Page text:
This messaging strategy may turn out to be genius, drawing out comments like this one from critical online commenters (and possibly talking heads?), who normally berate undocumented immigrants:

“Oh, yes! Let me sell my home, leave my family and move out west where at 64 years of age I can run a tractor, slaughter beef or plant vegetables.”

Story continues below

Join the 9th Annual Cesar Chavez March Celebrating 50 Years United in the Struggle! March 31, 2012. Click above for more info.

Join the 9th Annual Cesar Chavez March Celebrating 50 Years United in the Struggle! March 31, 2012. Click above for more info.

Comments like these say what reporters are not: immigrants and citizens generally are not in competition for jobs. This effort may force both critical online commenters and reporters to recognize this fact. And readers to rethink their support for AgJobs, the bill that would provide farmworkers legal status provided they continue working in the fields.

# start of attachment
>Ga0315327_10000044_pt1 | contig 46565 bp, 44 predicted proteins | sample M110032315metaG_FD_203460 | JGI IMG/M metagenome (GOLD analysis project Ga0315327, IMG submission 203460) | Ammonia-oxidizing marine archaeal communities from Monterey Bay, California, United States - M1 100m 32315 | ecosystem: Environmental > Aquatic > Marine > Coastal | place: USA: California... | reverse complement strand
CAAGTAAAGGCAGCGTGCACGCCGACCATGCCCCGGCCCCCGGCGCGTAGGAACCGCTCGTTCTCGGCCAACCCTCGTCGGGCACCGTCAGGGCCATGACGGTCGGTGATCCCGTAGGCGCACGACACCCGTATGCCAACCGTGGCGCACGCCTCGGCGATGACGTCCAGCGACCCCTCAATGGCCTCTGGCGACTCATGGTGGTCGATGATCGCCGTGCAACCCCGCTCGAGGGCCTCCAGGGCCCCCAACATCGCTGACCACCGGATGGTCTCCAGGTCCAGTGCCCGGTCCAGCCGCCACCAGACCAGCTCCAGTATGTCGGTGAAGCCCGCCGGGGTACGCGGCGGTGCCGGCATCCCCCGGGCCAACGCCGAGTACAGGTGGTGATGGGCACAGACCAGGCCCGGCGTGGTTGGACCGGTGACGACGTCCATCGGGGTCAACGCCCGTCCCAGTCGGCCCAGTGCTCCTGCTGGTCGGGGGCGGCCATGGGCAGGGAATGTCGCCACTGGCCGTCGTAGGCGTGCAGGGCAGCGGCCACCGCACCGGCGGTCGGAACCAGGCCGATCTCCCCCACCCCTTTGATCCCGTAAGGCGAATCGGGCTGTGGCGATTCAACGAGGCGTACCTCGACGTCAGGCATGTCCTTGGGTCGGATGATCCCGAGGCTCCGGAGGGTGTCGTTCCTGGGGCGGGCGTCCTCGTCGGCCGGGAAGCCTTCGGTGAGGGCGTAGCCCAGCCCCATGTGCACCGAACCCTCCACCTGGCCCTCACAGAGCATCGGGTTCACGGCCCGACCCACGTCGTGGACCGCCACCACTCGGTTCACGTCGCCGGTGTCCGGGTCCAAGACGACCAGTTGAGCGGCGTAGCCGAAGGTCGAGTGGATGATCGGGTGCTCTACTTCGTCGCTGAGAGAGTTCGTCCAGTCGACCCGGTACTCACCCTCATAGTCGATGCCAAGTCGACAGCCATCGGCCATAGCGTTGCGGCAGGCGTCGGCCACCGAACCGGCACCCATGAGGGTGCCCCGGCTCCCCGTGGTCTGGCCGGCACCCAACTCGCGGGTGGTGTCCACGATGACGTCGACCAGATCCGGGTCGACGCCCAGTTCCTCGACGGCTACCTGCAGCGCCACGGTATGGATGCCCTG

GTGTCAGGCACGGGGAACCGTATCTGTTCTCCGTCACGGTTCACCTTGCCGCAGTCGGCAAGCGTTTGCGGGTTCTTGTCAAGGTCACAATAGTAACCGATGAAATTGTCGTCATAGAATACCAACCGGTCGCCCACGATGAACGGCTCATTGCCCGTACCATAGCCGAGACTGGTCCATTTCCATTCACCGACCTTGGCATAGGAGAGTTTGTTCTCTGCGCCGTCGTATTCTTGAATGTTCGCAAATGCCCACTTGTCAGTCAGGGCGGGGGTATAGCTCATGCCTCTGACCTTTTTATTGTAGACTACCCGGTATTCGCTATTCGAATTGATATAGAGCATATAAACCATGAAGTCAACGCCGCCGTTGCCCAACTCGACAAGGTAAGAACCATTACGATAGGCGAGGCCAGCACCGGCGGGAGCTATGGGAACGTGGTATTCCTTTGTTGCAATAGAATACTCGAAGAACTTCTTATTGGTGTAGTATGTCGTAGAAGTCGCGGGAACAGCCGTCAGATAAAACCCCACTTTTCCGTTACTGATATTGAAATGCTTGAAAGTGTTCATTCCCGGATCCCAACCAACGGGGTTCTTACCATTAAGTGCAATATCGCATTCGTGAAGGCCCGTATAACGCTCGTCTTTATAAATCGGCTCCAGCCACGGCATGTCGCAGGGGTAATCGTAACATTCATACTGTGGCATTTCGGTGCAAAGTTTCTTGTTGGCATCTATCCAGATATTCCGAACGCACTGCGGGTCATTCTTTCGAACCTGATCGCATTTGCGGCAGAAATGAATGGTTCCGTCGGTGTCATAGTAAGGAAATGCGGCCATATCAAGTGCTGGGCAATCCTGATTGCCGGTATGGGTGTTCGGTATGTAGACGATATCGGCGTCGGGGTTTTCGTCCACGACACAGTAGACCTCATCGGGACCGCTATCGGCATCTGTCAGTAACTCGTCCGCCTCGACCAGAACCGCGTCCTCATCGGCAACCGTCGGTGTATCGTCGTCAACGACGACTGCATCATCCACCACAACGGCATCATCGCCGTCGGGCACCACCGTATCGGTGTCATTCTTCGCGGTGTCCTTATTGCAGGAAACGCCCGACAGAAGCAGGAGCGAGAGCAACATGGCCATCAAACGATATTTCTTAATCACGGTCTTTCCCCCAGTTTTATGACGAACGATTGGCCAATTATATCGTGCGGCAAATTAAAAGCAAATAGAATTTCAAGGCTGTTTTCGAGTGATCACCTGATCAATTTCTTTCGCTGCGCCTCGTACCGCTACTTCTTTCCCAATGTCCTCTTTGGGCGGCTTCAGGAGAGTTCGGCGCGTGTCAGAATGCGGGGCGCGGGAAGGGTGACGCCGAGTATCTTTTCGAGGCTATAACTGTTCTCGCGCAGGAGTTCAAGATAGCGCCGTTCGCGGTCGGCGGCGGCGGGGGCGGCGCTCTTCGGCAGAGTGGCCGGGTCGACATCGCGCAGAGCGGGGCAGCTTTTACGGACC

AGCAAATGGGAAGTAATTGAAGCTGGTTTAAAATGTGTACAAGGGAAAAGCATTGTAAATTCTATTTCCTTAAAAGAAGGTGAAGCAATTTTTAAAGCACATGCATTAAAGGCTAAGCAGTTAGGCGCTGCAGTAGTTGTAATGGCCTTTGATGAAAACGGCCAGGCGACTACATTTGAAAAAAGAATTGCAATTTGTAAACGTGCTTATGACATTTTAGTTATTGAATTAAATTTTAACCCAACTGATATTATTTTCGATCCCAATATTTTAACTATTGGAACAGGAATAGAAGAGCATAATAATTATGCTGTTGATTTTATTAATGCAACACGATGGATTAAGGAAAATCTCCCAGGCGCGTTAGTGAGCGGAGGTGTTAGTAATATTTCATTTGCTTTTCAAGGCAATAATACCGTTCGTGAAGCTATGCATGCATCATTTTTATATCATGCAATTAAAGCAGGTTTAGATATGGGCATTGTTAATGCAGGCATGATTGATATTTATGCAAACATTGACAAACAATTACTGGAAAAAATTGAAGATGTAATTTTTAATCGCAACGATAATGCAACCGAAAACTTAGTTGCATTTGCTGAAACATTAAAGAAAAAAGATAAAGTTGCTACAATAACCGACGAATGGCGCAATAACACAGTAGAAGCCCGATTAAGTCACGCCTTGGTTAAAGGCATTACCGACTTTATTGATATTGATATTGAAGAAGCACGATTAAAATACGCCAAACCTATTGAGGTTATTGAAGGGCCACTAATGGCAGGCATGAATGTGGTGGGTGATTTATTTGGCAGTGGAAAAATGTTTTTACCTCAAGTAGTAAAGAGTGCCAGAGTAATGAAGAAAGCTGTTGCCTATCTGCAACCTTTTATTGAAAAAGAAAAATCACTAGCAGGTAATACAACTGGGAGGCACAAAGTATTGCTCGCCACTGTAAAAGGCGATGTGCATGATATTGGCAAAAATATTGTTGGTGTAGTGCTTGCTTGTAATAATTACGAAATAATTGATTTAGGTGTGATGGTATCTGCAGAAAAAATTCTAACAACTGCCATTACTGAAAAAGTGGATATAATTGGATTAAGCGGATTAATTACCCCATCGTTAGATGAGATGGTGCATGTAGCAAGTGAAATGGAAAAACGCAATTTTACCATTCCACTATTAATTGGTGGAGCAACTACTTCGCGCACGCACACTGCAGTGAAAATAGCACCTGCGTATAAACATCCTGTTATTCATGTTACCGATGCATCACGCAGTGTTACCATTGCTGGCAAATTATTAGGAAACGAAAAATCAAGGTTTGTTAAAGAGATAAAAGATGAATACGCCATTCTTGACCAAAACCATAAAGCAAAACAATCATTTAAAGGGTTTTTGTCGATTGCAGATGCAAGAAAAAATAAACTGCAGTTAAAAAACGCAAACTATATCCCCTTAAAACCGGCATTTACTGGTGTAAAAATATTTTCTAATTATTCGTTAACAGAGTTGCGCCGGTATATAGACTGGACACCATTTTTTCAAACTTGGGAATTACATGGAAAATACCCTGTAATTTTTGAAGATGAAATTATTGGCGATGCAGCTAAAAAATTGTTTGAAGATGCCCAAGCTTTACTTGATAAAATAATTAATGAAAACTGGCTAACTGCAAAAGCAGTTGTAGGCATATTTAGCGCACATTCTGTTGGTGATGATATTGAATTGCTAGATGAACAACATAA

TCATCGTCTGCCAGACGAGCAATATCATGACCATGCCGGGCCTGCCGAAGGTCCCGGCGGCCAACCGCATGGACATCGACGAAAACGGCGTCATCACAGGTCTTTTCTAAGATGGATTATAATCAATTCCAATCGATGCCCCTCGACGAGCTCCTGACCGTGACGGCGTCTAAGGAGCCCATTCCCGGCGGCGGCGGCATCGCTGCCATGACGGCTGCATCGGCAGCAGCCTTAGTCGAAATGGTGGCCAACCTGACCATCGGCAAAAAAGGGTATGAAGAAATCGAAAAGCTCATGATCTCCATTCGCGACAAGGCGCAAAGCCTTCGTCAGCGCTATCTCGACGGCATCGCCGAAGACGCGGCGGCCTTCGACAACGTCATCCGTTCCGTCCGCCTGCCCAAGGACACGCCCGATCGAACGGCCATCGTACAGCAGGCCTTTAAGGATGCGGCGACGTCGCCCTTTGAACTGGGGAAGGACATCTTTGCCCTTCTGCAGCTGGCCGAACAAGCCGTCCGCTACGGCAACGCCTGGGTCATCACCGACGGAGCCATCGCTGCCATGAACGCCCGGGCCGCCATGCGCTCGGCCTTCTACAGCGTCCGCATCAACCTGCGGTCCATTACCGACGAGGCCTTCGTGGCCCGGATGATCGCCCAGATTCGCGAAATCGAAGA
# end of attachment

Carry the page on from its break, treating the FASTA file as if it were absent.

And with such a simple challenge that almost no one will take up, it will be hard to cover this story unfavorably to immigrant workers and their dreams of access to documents. Already this story has run favorably to immigrants on the front page of today’s edition of the Monitor, a paper known in this region for being considerably anti-worker and with little favorable coverage of immigrant issues.

You can read more about the campaign on the Texas Tribune website.

And consider helping our work for humane immigration reform by making a donation today.

Consider helping our work for humane immigration reform by donating today.